Jonathan Raban in the NYRB blog:
Trying to follow the impending British general election from afar, I’ve been reading The End of the Party: The Rise and Fall of New Labour by Andrew Rawnsley, chief political commentator for the Observer. Eight hundred pages long, and crammed with “inside” political gossip (or credible intelligence, if you prefer), it’s a book as hard to admire as it is to put down. Though the text is bespattered with authenticating footnotes (many say no more than “Conversation, Cabinet minister”), it reads like airport fiction. Its flawed (and credible) hero is Tony Blair, its cardboard villain Gordon Brown.
The End of the Party seems to have gone to the printers in November 2009. The plot of the book then appeared unassailable. David Cameron’s Conservatives’ lead over Labour in the polls stood at twelve, fifteen, sometimes twenty points, pointing to Brown’s humiliation in the 2010 election (which will almost certainly take place on May 6). The commentariat had appointed Cameron as Britain’s next prime minister, and Gordon Brown and his party were yesterday’s men.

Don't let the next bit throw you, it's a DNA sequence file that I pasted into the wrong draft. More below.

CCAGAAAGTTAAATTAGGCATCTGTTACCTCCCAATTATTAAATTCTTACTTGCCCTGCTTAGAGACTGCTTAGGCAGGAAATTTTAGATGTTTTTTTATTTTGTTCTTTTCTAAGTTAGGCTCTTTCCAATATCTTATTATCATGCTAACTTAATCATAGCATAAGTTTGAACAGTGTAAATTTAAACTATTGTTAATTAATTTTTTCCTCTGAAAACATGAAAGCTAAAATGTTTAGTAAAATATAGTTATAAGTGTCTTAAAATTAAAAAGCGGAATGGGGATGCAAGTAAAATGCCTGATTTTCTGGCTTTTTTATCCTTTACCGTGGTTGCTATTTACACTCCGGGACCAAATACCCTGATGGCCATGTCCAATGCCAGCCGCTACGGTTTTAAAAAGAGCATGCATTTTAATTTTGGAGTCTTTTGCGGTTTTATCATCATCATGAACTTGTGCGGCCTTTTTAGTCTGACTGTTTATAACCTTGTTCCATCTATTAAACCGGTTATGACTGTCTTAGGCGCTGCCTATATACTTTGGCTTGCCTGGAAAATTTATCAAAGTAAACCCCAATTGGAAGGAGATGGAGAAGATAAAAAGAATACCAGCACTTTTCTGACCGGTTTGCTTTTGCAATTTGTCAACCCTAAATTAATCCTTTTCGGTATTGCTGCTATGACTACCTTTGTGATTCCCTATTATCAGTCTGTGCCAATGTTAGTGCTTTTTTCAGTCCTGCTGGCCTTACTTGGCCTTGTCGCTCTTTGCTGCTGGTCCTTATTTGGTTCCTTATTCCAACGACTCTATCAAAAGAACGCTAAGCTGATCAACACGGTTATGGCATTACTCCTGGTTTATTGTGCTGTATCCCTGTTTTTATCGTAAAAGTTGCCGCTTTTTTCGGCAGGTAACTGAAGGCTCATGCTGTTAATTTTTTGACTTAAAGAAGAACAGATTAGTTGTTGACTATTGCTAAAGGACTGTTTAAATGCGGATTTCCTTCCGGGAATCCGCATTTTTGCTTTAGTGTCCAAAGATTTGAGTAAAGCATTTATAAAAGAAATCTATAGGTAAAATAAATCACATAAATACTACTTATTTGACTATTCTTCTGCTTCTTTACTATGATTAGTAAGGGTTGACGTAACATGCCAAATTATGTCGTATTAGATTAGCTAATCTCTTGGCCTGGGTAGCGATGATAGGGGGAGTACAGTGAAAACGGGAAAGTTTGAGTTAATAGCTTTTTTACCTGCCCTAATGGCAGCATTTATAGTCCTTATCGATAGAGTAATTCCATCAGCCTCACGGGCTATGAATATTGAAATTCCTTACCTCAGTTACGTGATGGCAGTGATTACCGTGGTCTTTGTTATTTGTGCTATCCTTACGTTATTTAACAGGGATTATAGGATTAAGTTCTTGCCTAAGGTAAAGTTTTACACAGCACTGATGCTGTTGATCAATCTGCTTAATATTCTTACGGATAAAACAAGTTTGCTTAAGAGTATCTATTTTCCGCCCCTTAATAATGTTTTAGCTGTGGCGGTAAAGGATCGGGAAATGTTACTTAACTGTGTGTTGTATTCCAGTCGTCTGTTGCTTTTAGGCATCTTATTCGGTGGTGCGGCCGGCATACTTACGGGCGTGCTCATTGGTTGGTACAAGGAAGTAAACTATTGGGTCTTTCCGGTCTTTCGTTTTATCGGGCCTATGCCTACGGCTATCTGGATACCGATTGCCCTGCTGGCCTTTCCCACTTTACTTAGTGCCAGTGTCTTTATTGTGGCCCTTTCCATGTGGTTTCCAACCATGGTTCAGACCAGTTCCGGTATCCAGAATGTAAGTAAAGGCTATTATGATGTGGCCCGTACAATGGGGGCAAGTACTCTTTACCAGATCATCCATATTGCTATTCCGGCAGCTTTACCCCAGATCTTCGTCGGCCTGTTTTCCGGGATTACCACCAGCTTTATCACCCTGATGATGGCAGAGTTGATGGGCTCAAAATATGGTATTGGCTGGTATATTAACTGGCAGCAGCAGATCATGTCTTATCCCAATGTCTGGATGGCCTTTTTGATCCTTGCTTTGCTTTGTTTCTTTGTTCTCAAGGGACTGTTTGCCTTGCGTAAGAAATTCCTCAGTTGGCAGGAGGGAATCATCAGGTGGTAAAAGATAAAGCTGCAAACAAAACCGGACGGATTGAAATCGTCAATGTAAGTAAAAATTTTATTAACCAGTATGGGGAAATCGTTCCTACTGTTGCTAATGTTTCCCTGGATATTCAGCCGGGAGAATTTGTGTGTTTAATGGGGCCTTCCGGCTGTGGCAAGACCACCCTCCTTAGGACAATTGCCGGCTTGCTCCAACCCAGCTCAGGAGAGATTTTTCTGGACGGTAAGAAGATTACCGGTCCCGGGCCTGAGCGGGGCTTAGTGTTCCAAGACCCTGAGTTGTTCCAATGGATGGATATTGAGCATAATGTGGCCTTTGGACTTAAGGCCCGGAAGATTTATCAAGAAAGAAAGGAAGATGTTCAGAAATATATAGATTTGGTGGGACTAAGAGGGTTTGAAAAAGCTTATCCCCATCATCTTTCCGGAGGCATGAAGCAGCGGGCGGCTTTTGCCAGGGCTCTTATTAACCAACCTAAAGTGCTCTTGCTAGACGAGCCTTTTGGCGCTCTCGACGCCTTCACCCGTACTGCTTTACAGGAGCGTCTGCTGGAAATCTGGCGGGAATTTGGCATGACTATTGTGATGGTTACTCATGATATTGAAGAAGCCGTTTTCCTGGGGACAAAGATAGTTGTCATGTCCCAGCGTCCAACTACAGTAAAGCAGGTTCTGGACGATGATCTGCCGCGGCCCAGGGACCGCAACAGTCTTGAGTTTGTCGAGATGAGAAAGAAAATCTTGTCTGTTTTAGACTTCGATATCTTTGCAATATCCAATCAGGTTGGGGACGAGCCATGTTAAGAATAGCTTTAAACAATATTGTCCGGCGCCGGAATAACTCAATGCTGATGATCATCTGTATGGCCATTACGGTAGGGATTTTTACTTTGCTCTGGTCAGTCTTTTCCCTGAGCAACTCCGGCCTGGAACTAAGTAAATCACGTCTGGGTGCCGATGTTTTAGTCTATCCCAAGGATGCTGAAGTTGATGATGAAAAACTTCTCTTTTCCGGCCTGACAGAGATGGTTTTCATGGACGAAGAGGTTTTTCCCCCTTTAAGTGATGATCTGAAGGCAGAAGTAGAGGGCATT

But for the last few months and weeks, the polls have been tightening. The Conservatives are still ahead (averaging out polls over the last twenty days, the useful site UK Polling Report puts the Conservatives at 38 percent, Labour at 31 percent, and the Liberal Democrats at 19 percent). Because the Lib Dems have 63 seats in the present parliament, it’s going to be a far tougher battle than was predicted a few months ago for either the Conservatives or Labour to gain an overall majority. There’s now much talk of a hung parliament and a minority government working in coalition with Nick Clegg’s Liberal Democrats.
There’s also talk—unthinkable when Rawnsley finished his gravedigging job for Brown’s corpse—of the no longer inconceivable possibility of a Labour victory. On March 25, Andy Beckett wrote a long and characteristically thoughtful piece in the Guardian titled “What Happens If Cameron Loses?”; on March 28, Matthew D’Ancona, the former editor of the Spectator, imagined Gordon Brown relishing his first morning after an election that returns him to Downing Street, while the Conservatives tear themselves apart in their search for David Cameron’s replacement.